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  1. #1
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    Javascript Regex \S vs. \s

    Hello, I have this piece of code I read from a book to remove text nodes that only have white space.

    Code:
    if (node.nodeType == 3 && ! /\S/.test(node.nodeValue)){
       // code to remove the text node
    }
    Why should we use this:
    Code:
    ! /\S/.test(node.nodeValue)
    Instead of this?
    Code:
    /\s/.test(node.nodeValue)

  • #2
    Senior Coder chump2877's Avatar
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    Because the second line of code will return true even if it contains non-space characters, i.e.:

    Some text
    ...would "fail" validation because there is a space between "Some" and "text", so the text node would be removed (when it shouldn't be)
    Last edited by chump2877; 02-24-2011 at 06:56 AM.
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  • #4
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    Quote Originally Posted by CFEmma View Post
    Why should we use this:
    Code:
    ! /\S/.test(node.nodeValue)
    Instead of this?
    Code:
    /\s/.test(node.nodeValue)
    Just say what they do in plain english, then it should be pretty obvious:

    Code:
    /\s/.test(node.nodeValue)
    "The node value must contain whitespace."

    Code:
    ! /\S/.test(node.nodeValue)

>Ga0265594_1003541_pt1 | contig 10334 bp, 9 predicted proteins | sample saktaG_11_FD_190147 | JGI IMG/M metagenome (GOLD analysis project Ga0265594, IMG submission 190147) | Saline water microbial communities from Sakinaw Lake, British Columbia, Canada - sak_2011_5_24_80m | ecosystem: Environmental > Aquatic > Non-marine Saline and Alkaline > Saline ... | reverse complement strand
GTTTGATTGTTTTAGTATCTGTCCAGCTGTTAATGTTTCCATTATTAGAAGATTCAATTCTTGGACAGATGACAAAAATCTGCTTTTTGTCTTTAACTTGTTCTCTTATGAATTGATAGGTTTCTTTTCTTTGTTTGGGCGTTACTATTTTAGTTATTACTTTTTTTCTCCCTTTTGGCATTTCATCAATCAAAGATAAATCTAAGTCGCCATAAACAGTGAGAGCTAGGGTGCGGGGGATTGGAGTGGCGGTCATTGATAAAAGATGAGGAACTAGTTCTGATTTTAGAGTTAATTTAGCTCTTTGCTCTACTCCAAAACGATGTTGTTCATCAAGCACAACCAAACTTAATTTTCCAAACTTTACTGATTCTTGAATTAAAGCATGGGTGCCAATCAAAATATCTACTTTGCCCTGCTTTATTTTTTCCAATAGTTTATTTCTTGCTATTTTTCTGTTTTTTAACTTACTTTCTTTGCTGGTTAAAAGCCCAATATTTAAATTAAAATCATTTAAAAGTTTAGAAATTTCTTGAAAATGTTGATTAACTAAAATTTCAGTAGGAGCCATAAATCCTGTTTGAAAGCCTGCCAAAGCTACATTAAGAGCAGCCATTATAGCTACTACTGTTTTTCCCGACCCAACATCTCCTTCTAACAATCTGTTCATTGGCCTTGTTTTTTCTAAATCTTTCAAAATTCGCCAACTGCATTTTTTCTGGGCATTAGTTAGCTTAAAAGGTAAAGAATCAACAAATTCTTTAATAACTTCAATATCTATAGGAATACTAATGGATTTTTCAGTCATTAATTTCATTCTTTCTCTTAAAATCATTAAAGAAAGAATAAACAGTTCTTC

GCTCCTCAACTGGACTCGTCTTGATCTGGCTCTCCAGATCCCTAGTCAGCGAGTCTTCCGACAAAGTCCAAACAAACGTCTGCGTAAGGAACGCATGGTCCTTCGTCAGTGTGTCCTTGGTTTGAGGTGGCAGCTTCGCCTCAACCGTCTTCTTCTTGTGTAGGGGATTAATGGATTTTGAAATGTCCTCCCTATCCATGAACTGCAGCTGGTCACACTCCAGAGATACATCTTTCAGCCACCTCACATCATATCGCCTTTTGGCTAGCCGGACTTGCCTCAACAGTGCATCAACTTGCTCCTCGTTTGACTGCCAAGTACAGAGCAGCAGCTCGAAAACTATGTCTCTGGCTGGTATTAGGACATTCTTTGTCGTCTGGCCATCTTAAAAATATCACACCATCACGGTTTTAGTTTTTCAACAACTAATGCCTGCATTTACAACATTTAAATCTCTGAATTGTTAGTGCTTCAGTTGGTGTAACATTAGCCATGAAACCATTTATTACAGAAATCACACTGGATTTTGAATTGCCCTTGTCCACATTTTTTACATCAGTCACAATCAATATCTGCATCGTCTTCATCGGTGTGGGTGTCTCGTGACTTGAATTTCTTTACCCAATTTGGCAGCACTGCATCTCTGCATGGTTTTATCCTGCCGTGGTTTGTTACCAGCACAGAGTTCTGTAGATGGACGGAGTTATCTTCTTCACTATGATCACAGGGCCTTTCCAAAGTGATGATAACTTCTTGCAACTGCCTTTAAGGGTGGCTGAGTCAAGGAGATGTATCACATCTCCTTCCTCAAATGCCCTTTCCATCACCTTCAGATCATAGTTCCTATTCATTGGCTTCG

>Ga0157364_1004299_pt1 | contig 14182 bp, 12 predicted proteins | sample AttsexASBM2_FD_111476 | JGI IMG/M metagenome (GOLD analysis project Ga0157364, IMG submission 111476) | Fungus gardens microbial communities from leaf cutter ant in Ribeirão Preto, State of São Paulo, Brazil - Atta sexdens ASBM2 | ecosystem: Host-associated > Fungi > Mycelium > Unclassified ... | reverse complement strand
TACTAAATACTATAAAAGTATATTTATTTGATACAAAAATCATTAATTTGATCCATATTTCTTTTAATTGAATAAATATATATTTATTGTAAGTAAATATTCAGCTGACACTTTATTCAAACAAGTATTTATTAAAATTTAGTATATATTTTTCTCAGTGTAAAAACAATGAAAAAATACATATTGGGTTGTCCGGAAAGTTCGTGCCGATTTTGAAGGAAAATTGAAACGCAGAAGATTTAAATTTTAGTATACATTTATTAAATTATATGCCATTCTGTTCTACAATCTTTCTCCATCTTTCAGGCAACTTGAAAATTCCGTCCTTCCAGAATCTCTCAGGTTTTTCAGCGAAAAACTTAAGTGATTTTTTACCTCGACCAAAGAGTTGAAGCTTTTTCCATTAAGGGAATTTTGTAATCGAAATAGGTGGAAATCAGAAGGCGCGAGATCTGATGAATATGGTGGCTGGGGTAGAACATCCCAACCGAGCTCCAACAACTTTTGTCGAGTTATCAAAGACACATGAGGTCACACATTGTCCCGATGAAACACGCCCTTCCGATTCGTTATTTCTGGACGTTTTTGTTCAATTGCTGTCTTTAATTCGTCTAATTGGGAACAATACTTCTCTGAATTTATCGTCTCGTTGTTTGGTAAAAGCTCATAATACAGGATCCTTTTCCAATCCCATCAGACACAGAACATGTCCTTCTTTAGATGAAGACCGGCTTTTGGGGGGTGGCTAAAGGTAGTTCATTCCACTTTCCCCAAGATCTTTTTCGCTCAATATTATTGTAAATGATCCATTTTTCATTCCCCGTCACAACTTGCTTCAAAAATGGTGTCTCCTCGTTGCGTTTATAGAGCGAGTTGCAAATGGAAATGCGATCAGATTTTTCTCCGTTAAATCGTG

"The node value must not contain non-whitespace."

    So, those are of course two different things. "Containing whitespace" and "containing non-whitespace" are not polar opposites; there are lots of strings that do both. Thus, "containing whitespace" and "not containing non-whitespace" are not the same.

    That's the same thing chump2877 said, but I thought it might be easier to understand this way.

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  • #5
    Regular Coder Krupski's Avatar
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    Quote Originally Posted by CFEmma View Post
    Hello, I have this piece of code I read from a book to remove text nodes that only have white space.

    Code:
    if (node.nodeType == 3 && ! /\S/.test(node.nodeValue)){
       // code to remove the text node
    }
    Why should we use this:
    Code:
    ! /\S/.test(node.nodeValue)
    Instead of this?
    Code:
    /\s/.test(node.nodeValue)
    Usually, lowercase "special" patterns mean "match this" while uppercase means "match anything BUT this".

    For example, \d matches any digit while \D matches anything BUT a digit.

    Or said another way, \d is the same as [0-9] and \D is the same as [^0-9]

    In "words", \d means "zero through nine" and \D means "not zero through nine".

    In your code above, \S (uppercase S) means "match not whitespace" or "match anything that isn't a whitespace".

    \s would mean "match a whitespace".

    Hope this makes sense.......

    -- Roger
    "Anything that is complex is not useful and anything that is useful is simple. This has been my whole life's motto." -- Mikhail T. Kalashnikov

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    Thank you everyone! This makes sense!


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